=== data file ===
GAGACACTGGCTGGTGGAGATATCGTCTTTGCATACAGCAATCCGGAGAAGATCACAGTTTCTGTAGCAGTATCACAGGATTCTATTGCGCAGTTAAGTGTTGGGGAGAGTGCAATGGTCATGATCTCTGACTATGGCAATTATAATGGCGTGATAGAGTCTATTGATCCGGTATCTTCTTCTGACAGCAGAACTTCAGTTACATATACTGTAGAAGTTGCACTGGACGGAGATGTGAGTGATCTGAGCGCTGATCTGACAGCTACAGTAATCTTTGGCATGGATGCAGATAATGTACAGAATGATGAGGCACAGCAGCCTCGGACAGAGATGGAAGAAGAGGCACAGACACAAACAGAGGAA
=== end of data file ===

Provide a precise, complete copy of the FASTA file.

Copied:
GAGACACTGGCTGGTGGAGATATCGTCTTTGCATACAGCAATCCGGAGAAGATCACAGTTTCTGTAGCAGTATCACAGGATTCTATTGCGCAGTTAAGTGTTGGGGAGAGTGCAATGGTCATGATCTCTGACTATGGCAATTATAATGGCGTGATAGAGTCTATTGATCCGGTATCTTCTTCTGACAGCAGAACTTCAGTTACATATACTGTAGAAGTTGCACTGGACGGAGATGTGAGTGATCTGAGCGCTGATCTGACAGCTACAGTAATCTTTGGCATGGATGCAGATAATGTACAGAATGATGAGGCACAGCAGCCTCGGACAGAGATGGAAGAAGAGGCACAGACACAAACAGAGGAA